posted by metahawk at 3:40 PM on November 8, 2015


We have a Gorilla ladder (an adjustable one that I gather is similar to the Little Giant ones - you can adjust the legs independently and make it have the angle you need) that works well. It's straightforward to adjust, and it's carryable for one person if the person is somewhat stronger than I am. It has grippy rubber feet too.
posted by LobsterMitten at 3:41 PM on November 8, 2015


Another endorsement of the Gorilla ladder, which I used unassisted to remove wallpaper from our two-story, split-entry foyer.
posted by Sweetie Darling at 4:18 PM on November 8, 2015


Is the wall 14' high from the floor, first landing or second landing? Is the center section open to the floor?

Baker's scaffold is probably your best bet; probably with screw adjustable feet (leveling jacks in scaffold parlance). If the stair way is open to the floor you need the style with guard rails.

These aren't worth the bulk of storage if you buy unless you are going up there all the time or have other projects where it might be useful. Any decent rental house will carry them though.

It's crazy dangerous to rig something up from ladders and planks. If you were considering it, do not do that. People do it all the time but I wouldn't. One of the most dangerous things I can do as an industrial electrician is work off a 8' ladder. Putting even a ladder designed for the purpose in a stairwell (especially if it is open) is a "nope nope nope".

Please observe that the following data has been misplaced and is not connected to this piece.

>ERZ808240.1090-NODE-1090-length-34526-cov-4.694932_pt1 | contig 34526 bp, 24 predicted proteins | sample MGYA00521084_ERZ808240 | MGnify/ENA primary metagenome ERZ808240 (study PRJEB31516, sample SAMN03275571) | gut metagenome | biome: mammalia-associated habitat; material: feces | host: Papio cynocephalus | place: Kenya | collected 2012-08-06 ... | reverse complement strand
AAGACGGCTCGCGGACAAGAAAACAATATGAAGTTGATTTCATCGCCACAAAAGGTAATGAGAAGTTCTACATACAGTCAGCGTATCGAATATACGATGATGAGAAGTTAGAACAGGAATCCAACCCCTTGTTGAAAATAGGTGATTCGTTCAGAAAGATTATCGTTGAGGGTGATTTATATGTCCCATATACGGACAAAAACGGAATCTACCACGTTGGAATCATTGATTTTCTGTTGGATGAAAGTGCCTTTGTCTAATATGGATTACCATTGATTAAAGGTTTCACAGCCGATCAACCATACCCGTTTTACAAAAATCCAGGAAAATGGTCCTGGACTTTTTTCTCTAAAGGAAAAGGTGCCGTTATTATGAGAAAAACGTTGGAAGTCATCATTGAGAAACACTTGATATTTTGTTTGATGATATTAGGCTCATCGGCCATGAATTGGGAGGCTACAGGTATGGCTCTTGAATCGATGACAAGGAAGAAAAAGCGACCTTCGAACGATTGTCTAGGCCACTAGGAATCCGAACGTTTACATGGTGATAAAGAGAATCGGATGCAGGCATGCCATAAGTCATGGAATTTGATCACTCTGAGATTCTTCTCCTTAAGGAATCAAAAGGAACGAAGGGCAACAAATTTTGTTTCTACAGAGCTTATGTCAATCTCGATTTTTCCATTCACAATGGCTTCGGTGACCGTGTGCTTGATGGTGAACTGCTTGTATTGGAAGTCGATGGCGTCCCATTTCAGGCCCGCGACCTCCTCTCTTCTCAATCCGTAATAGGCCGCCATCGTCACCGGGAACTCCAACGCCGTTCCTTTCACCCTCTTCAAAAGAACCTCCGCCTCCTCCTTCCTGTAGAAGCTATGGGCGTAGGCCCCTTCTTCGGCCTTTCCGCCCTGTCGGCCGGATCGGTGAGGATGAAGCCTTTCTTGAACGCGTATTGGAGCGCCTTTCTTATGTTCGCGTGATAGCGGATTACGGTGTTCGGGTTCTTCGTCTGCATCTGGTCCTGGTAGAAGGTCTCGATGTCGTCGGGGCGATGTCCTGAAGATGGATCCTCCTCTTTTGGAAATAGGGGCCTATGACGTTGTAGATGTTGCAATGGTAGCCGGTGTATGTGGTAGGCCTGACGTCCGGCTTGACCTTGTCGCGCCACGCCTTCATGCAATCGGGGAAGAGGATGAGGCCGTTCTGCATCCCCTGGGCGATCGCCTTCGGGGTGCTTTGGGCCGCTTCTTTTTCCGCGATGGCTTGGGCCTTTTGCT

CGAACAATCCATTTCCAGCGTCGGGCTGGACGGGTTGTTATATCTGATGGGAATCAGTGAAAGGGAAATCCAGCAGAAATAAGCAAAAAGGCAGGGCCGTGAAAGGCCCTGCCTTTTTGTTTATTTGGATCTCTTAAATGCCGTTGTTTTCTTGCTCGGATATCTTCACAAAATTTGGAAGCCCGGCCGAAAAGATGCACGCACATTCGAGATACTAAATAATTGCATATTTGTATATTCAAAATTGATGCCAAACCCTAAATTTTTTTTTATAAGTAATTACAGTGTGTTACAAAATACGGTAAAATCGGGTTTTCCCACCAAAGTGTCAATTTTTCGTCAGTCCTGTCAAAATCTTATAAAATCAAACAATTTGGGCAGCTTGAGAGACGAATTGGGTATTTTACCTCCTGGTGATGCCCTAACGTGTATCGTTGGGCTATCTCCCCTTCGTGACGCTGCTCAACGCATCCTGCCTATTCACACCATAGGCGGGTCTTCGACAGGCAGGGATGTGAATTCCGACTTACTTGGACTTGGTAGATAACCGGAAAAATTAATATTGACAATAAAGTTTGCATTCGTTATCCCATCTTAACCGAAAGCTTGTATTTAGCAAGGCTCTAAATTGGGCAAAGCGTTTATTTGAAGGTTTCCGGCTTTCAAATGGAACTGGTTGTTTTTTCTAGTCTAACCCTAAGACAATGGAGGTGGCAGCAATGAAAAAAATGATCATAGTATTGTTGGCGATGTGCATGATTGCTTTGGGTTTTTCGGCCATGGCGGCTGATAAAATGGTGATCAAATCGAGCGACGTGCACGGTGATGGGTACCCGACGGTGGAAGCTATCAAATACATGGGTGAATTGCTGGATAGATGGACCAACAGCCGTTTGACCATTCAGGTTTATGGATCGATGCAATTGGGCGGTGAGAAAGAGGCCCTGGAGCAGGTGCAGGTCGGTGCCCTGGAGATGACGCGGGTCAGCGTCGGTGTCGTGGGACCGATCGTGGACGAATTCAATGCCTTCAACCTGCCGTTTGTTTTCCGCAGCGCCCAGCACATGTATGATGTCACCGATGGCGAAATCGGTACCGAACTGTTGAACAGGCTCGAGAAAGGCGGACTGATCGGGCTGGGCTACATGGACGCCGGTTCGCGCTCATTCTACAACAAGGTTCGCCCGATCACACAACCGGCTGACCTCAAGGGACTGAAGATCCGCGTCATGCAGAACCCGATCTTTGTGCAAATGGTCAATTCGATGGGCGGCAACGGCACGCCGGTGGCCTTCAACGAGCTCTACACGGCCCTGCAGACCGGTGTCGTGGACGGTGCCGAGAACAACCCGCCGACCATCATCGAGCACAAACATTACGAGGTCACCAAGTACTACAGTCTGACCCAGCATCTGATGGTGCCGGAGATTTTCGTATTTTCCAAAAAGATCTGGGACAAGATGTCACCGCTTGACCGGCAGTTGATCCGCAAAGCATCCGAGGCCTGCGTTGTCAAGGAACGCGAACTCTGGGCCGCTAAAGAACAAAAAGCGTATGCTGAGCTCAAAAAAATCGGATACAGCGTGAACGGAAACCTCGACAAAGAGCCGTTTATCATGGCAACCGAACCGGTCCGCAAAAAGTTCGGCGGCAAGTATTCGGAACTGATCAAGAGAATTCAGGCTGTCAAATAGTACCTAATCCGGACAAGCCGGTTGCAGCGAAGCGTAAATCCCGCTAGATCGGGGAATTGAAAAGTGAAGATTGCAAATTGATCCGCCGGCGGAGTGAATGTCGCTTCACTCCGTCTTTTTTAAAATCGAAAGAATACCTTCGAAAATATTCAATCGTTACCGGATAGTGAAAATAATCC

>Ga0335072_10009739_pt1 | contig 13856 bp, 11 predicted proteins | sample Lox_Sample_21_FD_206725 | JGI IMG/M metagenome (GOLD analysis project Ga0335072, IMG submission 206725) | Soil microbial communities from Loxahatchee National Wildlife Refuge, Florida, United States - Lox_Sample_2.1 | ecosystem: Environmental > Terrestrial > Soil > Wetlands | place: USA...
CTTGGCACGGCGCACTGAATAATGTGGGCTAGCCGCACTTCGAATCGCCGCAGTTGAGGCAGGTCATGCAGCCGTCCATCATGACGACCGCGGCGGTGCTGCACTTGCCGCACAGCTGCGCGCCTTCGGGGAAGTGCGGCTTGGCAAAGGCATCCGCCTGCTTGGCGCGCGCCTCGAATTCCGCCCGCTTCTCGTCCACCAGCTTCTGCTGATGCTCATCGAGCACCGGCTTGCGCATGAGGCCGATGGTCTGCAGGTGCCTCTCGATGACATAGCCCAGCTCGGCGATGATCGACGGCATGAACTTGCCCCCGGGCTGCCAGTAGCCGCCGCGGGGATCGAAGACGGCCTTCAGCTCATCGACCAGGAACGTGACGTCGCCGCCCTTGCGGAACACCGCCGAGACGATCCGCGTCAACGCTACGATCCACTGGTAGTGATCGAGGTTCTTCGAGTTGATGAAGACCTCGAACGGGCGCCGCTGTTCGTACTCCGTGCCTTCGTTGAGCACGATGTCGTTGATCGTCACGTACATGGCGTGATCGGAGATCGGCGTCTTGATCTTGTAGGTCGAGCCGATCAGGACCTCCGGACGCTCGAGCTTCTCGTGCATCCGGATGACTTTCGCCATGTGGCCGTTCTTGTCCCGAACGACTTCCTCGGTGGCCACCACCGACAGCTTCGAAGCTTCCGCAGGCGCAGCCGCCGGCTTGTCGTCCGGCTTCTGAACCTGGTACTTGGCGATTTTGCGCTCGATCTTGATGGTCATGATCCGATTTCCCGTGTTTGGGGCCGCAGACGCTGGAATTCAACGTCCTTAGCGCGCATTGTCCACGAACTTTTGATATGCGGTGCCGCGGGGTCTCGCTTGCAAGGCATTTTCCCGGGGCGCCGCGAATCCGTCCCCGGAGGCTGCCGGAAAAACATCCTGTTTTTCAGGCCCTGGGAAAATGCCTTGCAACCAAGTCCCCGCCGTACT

posted by Mitheral at 4:43 PM on November 8, 2015


I have exactly the same stairwell with exactly the same issues (huge wall art and light bulbs to change), and I use a gorilla ladder. It's crazy heavy, though, but that's a good thing once you get it where you want it. The little giant looks exactly the same. I really don't think there's another ladder that will do what you want.
posted by Huck500 at 5:26 PM on November 8, 2015


I don't know what brand it is, but I have a ladder similar to the Little Giant one linked above. It is what I would use for this kind of situation because it can lock open at more than one angle, and you can set each side to a different height. The one I have is heavy and it would be very easy to pinch your fingers while taking it down, so use with care.
posted by Dip Flash at 5:45 PM on November 8, 2015


We have a similar staircase with similar light bulbs and my Mr bought what he tells me is called a Werner Telescoping Ladder from Home Depot. In fact we just used it today. He opens it out so it is flat and then leans the end against the wall.
posted by matildaben at 6:06 PM on November 8, 2015


If you're going to buy a Little Giant ladder (which I agree is probably your safest ladder option), I highly recommend that you see one in real life and lift it first. Especially if you're going to be doing it by yourself. Others have mentioned that they're heavy, but they're deceptively heavy; much heavier than they look. I don't think they're cheap, and it would really suck to order it and pay for it and count on having it, only to find out that you can't set it up or maneuver it when you need to.
posted by Weeping_angel at 10:08 PM on November 8, 2015 [1 favorite]